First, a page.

If the Government really is serious about helping lower the cost of living, then the expense that comes top of every survey going is fuel duty. Electricity and gas hurt us all too but by far the most unbearable cost for every household in the UK is filling the family car. And, yes, the Chancellor has done his bit by listening to FairFuelUK's entreaties and suspending 12 pence of duty rises since March 2011, but as I write diesel has risen to £1.47 and that feels anything but cheap. We saw what happened to the price of crude oil when there was talk of military action in Syria and that spiking caused by speculation won't stop anytime soon. One minute its Libya, the next Syria, then Iran. The oil traders look for any geopolitical excuse to play their dark games of oil roulette.
So to aid the delicate green fledgling green shoots of recovery (fingers crossed that they are growing at all) we need a decisive step to cushion the most powerful engine of economic recovery - consumer spending. A vast proportion of this country's GDP happens on the street and if consumers can't afford to get there, that GDP falls, remarkably fast. Only a two-year-old would argue that stimulating consumer activity by cutting fuel duty isn't a good idea and FairFuelUK have given The Treasury enough economic data to empirically prove the case. Now that the revenue flow into government coffers is a little more reliable there's money to afford a duty cut.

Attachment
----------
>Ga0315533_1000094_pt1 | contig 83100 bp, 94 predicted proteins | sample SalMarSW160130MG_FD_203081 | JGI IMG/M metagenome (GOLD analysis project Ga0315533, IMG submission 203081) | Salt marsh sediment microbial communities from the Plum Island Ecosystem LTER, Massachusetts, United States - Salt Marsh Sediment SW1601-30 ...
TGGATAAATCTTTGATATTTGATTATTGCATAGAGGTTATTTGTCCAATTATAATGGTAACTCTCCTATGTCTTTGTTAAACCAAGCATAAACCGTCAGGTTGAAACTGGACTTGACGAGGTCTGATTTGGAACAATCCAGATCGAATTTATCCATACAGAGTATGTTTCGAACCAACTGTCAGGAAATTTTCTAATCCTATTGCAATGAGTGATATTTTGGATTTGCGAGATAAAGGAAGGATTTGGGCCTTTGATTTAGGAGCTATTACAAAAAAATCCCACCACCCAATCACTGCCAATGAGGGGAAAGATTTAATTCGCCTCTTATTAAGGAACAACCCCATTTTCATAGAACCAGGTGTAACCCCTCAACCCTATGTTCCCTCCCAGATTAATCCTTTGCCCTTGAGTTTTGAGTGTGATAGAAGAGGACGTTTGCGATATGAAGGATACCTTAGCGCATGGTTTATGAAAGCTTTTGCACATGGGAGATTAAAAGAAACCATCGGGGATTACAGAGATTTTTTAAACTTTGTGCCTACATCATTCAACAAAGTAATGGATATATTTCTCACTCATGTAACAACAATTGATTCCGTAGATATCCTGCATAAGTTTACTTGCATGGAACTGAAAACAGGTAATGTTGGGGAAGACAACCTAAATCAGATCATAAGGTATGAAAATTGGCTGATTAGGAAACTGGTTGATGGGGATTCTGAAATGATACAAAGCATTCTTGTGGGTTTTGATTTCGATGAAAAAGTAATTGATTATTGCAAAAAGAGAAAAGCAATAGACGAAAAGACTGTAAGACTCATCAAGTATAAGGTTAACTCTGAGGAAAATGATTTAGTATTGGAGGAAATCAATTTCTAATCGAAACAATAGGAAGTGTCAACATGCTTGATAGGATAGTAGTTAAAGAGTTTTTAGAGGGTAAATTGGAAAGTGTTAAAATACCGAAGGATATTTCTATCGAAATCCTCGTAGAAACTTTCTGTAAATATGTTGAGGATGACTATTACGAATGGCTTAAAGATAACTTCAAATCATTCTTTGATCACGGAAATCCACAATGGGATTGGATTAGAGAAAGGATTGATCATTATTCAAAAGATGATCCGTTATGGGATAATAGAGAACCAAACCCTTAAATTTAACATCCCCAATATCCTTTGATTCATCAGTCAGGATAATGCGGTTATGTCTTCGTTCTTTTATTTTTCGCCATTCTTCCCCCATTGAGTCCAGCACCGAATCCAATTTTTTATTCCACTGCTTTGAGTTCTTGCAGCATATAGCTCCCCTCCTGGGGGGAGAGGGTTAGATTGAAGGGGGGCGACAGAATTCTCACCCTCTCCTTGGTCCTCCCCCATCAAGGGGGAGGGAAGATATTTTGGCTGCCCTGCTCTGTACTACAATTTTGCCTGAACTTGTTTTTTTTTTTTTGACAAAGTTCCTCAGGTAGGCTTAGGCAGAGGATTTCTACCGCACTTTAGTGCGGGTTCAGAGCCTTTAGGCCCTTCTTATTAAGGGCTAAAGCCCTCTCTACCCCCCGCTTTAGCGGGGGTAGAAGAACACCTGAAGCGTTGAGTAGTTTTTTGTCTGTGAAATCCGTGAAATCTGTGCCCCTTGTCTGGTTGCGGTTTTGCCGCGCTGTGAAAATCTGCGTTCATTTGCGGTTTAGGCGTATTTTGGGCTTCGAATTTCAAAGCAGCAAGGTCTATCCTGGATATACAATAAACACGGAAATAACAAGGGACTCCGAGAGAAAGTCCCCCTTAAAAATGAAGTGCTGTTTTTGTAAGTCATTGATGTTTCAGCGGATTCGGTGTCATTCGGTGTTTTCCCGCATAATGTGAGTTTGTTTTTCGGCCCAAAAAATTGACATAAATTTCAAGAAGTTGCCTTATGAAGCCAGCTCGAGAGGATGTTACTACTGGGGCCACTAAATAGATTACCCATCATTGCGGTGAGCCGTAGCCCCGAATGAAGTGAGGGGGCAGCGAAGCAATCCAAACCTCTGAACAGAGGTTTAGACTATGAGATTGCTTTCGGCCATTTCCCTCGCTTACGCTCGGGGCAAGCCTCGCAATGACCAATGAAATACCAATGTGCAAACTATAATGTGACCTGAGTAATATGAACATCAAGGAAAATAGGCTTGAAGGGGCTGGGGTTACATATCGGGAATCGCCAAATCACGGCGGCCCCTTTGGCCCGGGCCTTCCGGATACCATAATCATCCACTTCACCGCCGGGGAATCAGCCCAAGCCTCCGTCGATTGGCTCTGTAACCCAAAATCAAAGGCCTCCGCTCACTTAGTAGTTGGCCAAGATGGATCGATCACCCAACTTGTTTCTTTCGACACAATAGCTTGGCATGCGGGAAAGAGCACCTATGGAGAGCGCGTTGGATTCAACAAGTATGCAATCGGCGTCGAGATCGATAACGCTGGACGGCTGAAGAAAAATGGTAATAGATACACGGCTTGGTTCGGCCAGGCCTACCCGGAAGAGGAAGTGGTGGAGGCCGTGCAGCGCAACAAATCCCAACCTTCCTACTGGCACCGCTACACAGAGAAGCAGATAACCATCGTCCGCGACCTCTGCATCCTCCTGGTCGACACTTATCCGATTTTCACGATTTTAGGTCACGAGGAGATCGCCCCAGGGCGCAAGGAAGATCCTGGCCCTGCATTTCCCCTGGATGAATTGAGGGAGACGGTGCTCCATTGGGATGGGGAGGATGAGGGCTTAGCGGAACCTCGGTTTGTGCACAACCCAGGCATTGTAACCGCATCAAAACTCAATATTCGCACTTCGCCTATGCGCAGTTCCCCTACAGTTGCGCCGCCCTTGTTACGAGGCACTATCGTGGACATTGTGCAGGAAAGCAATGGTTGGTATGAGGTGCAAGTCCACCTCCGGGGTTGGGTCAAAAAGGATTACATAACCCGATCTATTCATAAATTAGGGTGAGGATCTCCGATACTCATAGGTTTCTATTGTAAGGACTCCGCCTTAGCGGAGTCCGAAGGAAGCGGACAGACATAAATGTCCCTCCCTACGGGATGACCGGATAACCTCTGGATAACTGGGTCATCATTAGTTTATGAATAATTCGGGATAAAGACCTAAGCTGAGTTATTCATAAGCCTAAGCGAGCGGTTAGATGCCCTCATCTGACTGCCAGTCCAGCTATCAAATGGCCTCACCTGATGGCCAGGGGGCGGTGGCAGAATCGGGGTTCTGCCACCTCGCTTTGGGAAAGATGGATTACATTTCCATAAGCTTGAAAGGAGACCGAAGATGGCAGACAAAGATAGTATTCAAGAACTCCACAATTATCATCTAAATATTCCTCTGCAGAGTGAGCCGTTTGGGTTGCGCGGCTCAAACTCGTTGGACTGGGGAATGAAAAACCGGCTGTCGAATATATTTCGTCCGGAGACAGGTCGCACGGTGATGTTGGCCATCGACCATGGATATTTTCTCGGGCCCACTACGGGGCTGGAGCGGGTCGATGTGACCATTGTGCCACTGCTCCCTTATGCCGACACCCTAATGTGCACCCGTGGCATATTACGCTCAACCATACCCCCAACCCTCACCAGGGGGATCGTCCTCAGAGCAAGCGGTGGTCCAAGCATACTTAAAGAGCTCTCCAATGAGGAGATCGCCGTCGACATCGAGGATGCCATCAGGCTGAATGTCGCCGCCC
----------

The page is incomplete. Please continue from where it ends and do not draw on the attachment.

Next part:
The Prime Minister has said that there will be no more duty rises in this Parliament but that alone isn't enough to protect us all from rising oil prices. To really convince us that his electoral promises of reducing household bills aren't just political posturing he needs to reduce the amount of tax we pay on our petrol and diesel. Politically such a gesture would be no bad thing at all and economically it would put money back into consumer's pockets and into the economy where the UK needs it most. I will be asking David Cameron for a face-to-face meeting to plead the pressing case for a duty cut. And I shall tell him that without one we'll be back to the black days of £1.50 a litre and we'll be recklessly trampling all over those fragile green shoots.